Australia’s Leftist PM Says He Will Not Hold Vote on Dumping Monarchy – For Now

Anthony Albanese, Australia's prime minister, during an event at the National Press Club i
Hilary Wardhaugh/Bloomberg via Getty Images

Australia’s left-wing prime minister has said that he will not hold a referendum on abolishing the monarchy – in his first term.

Anthony Albanese, the left-wing, anti-monarchy Prime Minister of Australia, has said that he will not hold a referendum on his country abandoning the British monarchy in the immediate wake of the Queen’s death.

It comes as other figures in Australia and other Commonwealth Realms push to have their countries become republics in response to the Queen’s death, with one Caribbean prime minister announcing he is planning a referendum on removing the monarchy before the late monarch has even been buried.

According to a report by Sky News, Albanese appears to be taking a cautious approach, reportedly telling the broadcaster that he has no intention of holding a vote to abolish the monarchy, at least in his first term.

Instead, the leftist politician said that now is the time to show gratitude to the deceased monarch for her “service to Australia, the Commonwealth and the world”.

“This is a period in which we are sharing the grief that so many Australians are feeling at the moment, showing our deep respect and admiration for the contribution of the Queen to Australia,” the Prime Minister reportedly said, while arguing that “the bigger questions about our constitution are not ones for this current period.”

However, while the Australian said that he would not be holding a referendum on the monarchy during his first term in office, he remained silent on whether or not he would consider such a referendum in the longer term.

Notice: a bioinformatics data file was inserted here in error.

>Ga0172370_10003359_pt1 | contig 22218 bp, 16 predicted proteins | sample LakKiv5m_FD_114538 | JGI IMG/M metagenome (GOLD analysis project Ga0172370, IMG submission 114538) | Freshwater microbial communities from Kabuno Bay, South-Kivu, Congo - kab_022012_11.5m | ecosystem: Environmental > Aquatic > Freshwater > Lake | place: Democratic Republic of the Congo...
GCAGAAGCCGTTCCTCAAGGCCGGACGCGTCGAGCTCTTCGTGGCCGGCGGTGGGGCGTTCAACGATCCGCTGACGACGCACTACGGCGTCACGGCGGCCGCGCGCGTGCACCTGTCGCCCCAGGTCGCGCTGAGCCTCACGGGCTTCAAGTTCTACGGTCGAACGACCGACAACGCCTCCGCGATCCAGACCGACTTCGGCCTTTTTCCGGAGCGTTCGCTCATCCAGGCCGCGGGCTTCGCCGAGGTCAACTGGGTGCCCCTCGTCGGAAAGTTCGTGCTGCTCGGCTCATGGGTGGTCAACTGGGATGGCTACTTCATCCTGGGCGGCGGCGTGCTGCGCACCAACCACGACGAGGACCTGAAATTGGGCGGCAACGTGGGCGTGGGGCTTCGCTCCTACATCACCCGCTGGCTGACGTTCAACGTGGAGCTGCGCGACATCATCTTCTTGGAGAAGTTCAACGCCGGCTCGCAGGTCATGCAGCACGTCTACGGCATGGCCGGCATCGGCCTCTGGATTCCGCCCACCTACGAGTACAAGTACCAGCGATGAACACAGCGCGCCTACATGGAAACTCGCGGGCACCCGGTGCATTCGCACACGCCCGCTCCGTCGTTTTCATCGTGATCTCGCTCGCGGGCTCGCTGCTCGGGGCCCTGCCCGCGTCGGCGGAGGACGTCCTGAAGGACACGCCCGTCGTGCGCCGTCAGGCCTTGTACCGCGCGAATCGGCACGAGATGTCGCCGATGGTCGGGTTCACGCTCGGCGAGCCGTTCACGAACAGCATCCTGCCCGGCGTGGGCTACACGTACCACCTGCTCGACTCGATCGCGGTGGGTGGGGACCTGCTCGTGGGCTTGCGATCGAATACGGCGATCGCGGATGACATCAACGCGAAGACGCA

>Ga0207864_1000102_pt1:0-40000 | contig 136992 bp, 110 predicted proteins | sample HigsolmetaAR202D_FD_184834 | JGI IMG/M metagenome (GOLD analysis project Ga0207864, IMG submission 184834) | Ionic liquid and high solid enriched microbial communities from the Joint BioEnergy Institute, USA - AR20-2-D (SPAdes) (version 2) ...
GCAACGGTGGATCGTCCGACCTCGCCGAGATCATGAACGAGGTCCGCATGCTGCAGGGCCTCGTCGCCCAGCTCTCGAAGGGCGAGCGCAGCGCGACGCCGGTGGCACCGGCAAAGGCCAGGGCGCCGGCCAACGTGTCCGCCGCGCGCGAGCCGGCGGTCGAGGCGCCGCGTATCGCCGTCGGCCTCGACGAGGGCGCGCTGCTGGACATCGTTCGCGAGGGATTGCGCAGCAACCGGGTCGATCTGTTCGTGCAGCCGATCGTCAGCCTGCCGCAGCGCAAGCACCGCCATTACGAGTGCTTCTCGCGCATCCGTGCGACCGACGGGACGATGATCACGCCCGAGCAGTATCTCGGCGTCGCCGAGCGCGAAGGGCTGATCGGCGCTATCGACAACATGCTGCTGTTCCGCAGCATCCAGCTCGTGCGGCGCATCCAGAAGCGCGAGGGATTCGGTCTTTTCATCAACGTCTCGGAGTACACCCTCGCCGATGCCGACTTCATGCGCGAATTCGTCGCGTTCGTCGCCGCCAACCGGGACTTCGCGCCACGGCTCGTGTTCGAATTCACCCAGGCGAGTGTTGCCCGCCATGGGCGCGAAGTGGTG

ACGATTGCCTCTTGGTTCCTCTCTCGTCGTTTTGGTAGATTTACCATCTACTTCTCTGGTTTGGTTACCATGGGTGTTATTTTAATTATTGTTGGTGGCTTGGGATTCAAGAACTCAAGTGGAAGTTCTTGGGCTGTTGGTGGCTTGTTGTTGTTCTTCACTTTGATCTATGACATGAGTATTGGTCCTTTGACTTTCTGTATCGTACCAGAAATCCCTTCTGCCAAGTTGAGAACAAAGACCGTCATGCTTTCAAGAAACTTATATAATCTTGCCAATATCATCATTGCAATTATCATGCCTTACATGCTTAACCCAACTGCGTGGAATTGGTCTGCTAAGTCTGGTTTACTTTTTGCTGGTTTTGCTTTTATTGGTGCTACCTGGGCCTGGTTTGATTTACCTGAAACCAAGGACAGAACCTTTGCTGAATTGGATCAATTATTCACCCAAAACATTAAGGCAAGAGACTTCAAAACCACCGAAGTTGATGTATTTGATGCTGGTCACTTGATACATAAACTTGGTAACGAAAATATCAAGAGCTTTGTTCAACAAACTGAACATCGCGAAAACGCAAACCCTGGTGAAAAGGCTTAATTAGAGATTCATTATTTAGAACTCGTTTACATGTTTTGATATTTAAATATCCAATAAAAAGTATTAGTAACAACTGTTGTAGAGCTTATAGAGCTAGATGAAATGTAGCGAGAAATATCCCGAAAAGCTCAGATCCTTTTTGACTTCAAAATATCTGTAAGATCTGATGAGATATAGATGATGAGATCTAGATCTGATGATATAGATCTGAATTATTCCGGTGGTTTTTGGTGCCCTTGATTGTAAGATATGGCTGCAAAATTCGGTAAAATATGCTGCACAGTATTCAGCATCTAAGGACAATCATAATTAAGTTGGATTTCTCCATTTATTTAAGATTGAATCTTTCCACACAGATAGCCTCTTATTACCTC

Other leftist Australian politicians do not seem to agree with this tactic of delaying a push towards abolition, however, with Adam Bandt, the leader of the country’s Green Party, even going so far as to use his own statement supposedly expressing sorrow over the Queen’s death to push for his nation to dump the monarchy.

While extending his “thoughts” to the Queen’s “family and all who loved her”, Bandt went on to say that “Australia must move forward” in the wake of her death.

“We need Treaty with First Nations people, and we need to become a Republic,” the politician wrote online.

Though the message has since been lambasted as “ignorant” and “graceless”, according to a report by The Guardian, anti-monarchists in Britain appear to have sensed blood in the water in the immediate wake of the Queen’s death as well, with one campaigner reportedly telling the newspaper that King Charles could be a softer target for activists when compared to his much-loved mother.

“The Queen was the monarchy for most people and has been all our lives. Charles will not inherit that level of deference and respect, and this really does change the whole dynamic,” one anti-monarchist reportedly said.

“Charles is a very different kettle of fish. If support was dropping anyway, it’s not going to go up,” the added.

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